Moment of Clarity, by Steve Piacente

Ceil and Steve
Ceil and Steve

 

 

 

 

 

 

My mother said to me, ‘If you are a soldier, you will become a general. If you are a monk, you will become the Pope.’ Instead, I was a painter, and became Picasso.

 Pablo Picasso’s words resonate with me. My mother was a single mom twice during a stormy relationship with my father that finally ended in divorce in the 1960’s. She rose to comptroller of her company and in the process provided a middle class New York upbringing for my sister and myself, not easy given that she was not college educated, and this was the male-dominated America personified in Mad Men.

Peel back a few more decades, and you’d find her a rebellious teenager, fighting often with her father, an old-world Jewish barber from Brooklyn. He didn’t like her older Italian musician, and on that one at least, he was right.

The one constant throughout was the book you could always find by her side. She loved to read. Romance, thrillers, memoirs, you name it. Her favorite, of course, was Betty Smith’s, A Tree Grows in Brooklyn.

Thus, it’s not surprising that when my sister and I were growing up with this fiery brunette who packaged herself like Elizabeth Taylor and acted like Betty Friedan (“I’ll work if I want to,” she would fume at my father), she also became our first reading and writing instructor.

My father didn’t think college was important. Had they stayed together, I might have followed in him into the New York music scene. But they parted and she was firm. I wound up at a costly private school in Washington, D.C. during the Watergate era, which triggered an interest in the school paper, which blossomed into a 25-year reporting career.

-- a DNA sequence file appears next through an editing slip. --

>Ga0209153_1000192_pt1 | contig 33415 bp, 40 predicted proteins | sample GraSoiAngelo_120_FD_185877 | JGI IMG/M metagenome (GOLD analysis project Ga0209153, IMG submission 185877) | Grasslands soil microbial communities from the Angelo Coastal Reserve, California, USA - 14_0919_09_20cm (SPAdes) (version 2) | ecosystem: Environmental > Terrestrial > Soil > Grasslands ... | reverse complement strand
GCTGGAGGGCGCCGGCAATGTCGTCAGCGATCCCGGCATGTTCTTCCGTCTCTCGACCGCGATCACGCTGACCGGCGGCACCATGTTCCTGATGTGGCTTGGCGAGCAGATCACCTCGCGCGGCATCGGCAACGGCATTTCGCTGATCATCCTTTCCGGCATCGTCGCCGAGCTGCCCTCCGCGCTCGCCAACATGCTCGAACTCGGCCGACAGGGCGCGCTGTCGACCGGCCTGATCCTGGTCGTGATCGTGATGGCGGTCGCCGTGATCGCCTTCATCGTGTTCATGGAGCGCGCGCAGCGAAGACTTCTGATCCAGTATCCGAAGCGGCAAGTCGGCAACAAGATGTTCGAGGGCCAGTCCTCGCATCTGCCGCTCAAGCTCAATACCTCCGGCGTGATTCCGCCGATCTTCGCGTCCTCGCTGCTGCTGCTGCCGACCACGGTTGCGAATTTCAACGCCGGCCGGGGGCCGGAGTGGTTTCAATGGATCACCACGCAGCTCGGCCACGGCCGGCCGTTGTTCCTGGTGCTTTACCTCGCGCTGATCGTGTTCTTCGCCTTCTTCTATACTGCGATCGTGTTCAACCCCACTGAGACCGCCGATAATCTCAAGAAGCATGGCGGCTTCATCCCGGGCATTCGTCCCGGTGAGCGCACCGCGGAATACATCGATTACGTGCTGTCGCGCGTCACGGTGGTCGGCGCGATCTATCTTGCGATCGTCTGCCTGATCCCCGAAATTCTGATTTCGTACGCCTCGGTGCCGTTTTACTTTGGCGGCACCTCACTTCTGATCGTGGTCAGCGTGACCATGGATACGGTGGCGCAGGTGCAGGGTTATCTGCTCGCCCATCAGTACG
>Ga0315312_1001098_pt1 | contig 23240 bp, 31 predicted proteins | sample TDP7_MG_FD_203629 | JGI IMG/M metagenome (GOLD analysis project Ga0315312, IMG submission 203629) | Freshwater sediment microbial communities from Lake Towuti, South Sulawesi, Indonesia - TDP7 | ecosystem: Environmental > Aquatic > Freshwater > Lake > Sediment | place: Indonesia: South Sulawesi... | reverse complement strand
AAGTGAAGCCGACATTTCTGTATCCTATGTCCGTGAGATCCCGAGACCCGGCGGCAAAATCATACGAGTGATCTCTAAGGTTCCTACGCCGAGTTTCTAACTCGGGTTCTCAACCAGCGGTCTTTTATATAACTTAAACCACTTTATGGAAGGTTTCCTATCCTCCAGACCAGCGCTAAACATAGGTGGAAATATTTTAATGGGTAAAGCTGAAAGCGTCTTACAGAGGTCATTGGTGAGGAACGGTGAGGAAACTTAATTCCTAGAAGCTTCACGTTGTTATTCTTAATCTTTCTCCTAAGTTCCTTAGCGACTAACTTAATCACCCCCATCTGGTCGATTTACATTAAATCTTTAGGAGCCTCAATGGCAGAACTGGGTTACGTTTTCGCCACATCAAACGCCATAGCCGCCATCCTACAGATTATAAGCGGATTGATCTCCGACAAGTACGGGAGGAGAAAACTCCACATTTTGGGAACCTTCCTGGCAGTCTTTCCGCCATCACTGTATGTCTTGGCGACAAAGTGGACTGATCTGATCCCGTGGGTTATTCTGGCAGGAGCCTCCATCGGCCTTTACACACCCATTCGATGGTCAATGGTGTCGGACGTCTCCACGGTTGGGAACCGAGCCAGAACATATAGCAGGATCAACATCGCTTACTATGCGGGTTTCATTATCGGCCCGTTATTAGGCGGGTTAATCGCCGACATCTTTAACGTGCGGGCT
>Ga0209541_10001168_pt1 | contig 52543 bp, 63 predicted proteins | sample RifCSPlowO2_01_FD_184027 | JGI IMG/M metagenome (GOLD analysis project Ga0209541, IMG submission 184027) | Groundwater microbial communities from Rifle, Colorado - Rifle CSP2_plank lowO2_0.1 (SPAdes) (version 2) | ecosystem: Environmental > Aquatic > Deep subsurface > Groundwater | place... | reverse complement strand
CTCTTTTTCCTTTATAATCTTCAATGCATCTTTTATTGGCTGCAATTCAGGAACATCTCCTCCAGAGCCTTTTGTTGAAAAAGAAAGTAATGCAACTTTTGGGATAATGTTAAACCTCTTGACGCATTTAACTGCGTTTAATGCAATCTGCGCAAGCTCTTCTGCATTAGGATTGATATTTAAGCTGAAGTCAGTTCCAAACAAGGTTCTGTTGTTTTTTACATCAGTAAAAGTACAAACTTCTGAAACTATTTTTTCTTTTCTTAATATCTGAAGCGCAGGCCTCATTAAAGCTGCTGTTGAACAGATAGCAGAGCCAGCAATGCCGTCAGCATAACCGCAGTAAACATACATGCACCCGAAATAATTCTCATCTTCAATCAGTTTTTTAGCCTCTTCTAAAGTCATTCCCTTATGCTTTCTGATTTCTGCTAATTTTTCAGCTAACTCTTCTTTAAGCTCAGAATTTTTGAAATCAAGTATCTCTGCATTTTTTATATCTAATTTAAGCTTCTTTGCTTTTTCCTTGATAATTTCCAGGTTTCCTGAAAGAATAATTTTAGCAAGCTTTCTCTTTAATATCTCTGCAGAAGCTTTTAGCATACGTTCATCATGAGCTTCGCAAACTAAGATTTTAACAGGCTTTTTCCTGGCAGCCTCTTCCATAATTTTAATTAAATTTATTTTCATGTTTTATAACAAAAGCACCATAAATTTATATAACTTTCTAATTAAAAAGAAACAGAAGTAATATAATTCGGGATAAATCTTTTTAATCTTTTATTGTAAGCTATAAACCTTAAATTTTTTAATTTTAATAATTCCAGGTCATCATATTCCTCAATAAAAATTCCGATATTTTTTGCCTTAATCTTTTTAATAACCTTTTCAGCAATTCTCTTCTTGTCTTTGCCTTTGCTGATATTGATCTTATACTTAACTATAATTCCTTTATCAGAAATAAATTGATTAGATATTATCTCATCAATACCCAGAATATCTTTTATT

Eventually frustrated with newswriting, I considered returning to the classroom in the 1990’s for a Masters in Fiction. Classes were costly, but my mother, despite a frugal nature forged in the Great Depression, urged me to go for it. I did, and wound up self-publishing Bella in 2010.

By this time, my mother was ensconced in the warm sunshine of Delray Beach, FL. Memories of her New York snow shovel were long gone.

Sadly, Alzheimer’s was beginning to claim her other memories as well. As soon as possible, I took a trip. I wanted her to see I’d dedicated the book to her, that I’d written, “Dear Mom, you made this possible. Never forget.”

Ceil on her wedding day
Ceil on her wedding day

I was nearly too late. I showed her the book and she wanted to talk about her grandkids. “But mom, look,” I pleaded, pointing to my name on the cover and opening to the dedication. This was the woman who’d made a scrapbook of my first articles as a high school sportswriter. She looked at me blankly and asked about my oldest daughter.  I persisted. We went back and forth. “So how’s Danielle?” she said. I drank from my water bottle.

Finally, after more painful minutes, she turned to a drawer and pulled out a magnifying glass the size of a dinner plate. She looked at the cover. She placed the book on the table and opened to the dedication.

“For Ceil, my mother,” she read. She put down the magnifying glass and clasped the book to her heart. I will never forget how clear her blue eyes were in that moment of clarity as she said, slowly, voice cracking slightly, “It was all worth it.”

I was astonished. She was back, intact and perhaps even ready to cook up one of her amazing Italian dinners from yesteryear. We would walk by the lake and maybe sit by the pool. Hell, I’d take her out for dinner.

Then, just as suddenly, she put down the book as if she’d never seen it and couldn’t tell a novel from a night bird. I held my breath and waited.

“So how’s Danielle?” she said.

 

(Steve Piacente is the author of BELLA and BOOTLICKER.  Please visit him on the web at www.stevepiacente.com. )

 


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